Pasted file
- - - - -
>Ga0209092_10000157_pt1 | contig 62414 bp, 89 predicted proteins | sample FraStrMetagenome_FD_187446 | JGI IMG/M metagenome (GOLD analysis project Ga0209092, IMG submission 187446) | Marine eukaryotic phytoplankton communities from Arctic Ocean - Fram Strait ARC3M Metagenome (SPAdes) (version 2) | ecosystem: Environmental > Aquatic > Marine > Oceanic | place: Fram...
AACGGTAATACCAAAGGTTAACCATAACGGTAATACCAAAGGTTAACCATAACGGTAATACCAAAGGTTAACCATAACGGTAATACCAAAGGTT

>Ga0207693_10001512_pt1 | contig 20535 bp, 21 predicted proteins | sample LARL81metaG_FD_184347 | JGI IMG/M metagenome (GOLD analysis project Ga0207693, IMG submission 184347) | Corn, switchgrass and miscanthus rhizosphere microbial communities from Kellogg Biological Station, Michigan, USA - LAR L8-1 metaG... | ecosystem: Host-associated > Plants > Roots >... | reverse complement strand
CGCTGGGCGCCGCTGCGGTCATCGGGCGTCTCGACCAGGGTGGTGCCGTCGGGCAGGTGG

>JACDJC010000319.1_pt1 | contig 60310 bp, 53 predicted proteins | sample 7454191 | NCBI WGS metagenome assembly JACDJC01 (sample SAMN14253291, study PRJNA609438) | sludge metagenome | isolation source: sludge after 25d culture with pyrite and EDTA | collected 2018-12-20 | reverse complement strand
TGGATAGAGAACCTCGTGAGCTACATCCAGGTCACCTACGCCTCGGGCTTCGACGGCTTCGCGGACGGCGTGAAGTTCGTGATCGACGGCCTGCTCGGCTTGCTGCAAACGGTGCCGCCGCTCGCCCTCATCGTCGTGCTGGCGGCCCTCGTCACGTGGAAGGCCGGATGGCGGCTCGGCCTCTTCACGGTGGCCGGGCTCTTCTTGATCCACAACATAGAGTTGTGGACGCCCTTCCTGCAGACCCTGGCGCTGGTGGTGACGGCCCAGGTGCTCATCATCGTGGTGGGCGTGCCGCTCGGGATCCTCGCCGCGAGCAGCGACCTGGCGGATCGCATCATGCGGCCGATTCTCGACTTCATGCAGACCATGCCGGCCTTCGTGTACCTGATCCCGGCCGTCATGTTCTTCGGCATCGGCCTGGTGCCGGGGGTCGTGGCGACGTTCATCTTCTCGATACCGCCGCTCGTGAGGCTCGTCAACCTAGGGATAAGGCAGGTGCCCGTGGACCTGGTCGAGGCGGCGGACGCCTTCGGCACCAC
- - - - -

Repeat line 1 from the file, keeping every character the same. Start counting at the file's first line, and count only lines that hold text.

>Ga0209092_10000157_pt1 | contig 62414 bp, 89 predicted proteins | sample FraStrMetagenome_FD_187446 | JGI IMG/M metagenome (GOLD analysis project Ga0209092, IMG submission 187446) | Marine eukaryotic phytoplankton communities from Arctic Ocean - Fram Strait ARC3M Metagenome (SPAdes) (version 2) | ecosystem: Environmental > Aquatic > Marine > Oceanic | place: Fram...